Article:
OpenAI shelves chatbot text detector over accuracy concerns

ChatGPT creator concedes tool set up to help educators identify when students are using AI in essays does not work properly

七月 26, 2023
Source: iStock

ChatGPT’s creator has quietly taken its artificial intelligence-generated text detection tool offline owing to concerns about its “low rate of accuracy”.

OpenAI’s “classifier” launched just six months ago – one of a number of new products that claimed to be able to tell a user when ChatGPT or other chatbots had been used to write a piece of text.

Such tools have been hugely embraced by universities since their launch, with Turnitin recently announcing that its version has been used to check 65 million essays in three months.

When it was first announced, OpenAI said in a blog that its classifier could be useful when checking for “academic dishonesty” as it was forced to respond to a wave of concern that ChatGPT could be used to help students cheat on assignments.

Campus resource: AI text detectors: a stairway to heaven or hell?

The company has always admitted its tool was not fully reliable, stating from the start that it could only confidently identify 26 per cent of AI written text.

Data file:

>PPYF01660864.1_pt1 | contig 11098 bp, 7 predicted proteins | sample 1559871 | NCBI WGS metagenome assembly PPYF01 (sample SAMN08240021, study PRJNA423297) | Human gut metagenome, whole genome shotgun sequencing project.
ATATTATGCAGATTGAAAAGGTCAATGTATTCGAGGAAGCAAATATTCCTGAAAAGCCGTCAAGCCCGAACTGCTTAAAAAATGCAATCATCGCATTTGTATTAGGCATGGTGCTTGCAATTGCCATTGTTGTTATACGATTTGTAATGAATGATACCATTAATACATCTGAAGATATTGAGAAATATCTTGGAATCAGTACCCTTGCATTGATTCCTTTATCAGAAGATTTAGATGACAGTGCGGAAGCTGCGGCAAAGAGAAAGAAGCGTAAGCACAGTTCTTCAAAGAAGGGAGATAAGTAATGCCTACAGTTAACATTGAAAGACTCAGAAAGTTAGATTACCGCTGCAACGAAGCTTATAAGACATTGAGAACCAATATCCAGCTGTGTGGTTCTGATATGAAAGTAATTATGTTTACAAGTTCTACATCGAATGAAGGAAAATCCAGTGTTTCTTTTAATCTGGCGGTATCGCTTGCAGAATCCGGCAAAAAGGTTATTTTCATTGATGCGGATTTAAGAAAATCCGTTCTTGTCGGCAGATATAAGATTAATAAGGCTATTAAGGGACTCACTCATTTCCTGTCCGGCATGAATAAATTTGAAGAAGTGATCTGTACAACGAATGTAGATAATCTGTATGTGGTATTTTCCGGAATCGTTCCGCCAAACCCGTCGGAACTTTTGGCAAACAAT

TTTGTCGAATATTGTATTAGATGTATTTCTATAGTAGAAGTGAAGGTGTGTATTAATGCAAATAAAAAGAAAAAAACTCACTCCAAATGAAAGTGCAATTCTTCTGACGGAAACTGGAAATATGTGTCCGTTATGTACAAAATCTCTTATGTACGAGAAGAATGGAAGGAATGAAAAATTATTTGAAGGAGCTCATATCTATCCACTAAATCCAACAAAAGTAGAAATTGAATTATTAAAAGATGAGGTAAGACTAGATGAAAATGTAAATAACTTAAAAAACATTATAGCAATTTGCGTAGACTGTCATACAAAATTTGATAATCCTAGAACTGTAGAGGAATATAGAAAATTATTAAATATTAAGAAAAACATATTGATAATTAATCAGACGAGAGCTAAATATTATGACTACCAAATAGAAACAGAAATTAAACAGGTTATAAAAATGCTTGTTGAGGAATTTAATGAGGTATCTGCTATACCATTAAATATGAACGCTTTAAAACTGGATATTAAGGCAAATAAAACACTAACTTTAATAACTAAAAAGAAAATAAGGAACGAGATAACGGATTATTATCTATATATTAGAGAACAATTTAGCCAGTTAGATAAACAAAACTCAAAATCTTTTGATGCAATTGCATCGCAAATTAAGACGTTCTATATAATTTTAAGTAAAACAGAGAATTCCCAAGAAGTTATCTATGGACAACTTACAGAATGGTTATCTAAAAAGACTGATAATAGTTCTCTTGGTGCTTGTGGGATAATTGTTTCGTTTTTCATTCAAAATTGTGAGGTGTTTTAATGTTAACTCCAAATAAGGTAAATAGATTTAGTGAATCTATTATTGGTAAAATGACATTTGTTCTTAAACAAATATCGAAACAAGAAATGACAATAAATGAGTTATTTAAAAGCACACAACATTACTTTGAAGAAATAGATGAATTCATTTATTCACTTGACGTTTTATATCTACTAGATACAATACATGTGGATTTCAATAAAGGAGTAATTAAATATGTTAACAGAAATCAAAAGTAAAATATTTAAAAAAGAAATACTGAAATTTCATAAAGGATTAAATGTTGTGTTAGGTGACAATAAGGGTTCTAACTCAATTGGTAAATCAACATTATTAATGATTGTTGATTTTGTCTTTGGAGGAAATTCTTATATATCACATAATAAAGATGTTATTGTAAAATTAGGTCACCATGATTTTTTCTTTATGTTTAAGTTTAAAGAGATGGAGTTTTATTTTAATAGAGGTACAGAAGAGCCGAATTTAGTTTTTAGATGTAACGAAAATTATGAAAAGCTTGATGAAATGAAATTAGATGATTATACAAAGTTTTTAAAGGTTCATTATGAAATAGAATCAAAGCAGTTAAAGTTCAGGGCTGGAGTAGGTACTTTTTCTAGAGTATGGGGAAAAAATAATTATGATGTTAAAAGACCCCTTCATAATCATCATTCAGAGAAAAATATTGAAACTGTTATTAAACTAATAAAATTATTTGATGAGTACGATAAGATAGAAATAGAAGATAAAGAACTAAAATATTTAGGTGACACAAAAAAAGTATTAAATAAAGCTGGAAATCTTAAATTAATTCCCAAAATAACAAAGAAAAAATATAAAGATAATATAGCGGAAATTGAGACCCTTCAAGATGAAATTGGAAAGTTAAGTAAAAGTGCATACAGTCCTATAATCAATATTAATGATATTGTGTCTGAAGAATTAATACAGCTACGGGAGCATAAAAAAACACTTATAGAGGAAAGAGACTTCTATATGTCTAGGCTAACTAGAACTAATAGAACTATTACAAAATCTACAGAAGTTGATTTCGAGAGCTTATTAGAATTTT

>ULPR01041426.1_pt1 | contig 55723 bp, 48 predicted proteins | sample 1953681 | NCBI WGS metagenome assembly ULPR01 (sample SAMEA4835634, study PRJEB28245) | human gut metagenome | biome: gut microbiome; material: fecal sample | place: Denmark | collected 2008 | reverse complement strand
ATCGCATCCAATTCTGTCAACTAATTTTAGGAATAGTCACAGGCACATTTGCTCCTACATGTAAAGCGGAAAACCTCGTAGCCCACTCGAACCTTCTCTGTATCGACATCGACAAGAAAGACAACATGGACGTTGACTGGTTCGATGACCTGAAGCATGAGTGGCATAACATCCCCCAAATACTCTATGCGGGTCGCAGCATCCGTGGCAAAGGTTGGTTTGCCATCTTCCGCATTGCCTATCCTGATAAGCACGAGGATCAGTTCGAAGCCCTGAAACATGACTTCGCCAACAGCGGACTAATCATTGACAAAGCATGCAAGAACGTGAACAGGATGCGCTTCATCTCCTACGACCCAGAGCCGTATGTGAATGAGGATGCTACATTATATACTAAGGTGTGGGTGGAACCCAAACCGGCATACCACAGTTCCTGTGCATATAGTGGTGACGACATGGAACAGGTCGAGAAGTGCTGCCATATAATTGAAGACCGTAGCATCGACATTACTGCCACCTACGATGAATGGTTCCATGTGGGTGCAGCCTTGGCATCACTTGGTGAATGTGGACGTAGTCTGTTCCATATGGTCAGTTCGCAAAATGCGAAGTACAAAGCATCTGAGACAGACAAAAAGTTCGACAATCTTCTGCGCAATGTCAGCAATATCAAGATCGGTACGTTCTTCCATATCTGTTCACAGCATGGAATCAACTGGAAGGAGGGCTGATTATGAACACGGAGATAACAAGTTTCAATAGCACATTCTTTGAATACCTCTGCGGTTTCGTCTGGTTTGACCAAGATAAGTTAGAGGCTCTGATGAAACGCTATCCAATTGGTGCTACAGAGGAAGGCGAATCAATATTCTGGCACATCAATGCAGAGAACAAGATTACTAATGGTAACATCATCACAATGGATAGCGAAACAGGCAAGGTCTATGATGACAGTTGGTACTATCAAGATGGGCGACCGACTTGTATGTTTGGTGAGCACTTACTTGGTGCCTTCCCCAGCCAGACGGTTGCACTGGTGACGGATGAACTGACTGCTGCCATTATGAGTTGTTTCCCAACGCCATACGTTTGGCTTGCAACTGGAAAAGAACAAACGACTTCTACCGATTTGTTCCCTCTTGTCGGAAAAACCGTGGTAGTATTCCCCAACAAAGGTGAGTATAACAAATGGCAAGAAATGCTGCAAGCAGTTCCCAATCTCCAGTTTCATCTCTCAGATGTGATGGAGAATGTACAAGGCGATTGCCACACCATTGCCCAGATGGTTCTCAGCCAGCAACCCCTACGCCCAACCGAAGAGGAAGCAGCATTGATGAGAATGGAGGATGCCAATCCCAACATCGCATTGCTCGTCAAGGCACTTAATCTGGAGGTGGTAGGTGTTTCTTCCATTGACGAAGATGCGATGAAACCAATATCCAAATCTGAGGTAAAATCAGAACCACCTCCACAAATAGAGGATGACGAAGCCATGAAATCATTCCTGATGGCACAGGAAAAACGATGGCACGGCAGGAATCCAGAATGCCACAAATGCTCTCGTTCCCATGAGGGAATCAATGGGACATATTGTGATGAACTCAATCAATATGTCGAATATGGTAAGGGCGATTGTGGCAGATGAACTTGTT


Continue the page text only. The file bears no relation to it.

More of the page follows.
It had hoped its early launch would enable it to gather feedback to improve the tool but in an update to the original blog posted with little fanfare, OpenAI said its tool was “no longer available due to its low rate of accuracy”.

“We are working to incorporate feedback and are currently researching more effective provenance techniques for text and have made a commitment to develop and deploy mechanisms that enable users to understand if audio or visual content is AI-generated,” the post says.

Academics have warned that the rush to use AI detection software comes with a high risk that students will be accused of misconduct with little means of defending themselves.

Unlike the plagiarism checkers offered by Turnitin and others, there is no source material that can be used to confirm whether a student has used AI.

Coupled with concerns about false positives and claims about accuracy not being independently verified, many have cautioned universities against using such AI detection – a warning that has mostly been ignored, with Turnitin saying that 98 per cent of its customers have adopted its detector.

Toby Walsh, Laureate fellow and Scientia professor of artificial intelligence at UNSW Sydney, tweeted: “If the company that builds these chatbots give up on detecting chatbots (with all their inside information on weights, guardrails…) then there’s probably no hope for outsiders like Turnitin to detect real v fake text reliably.”



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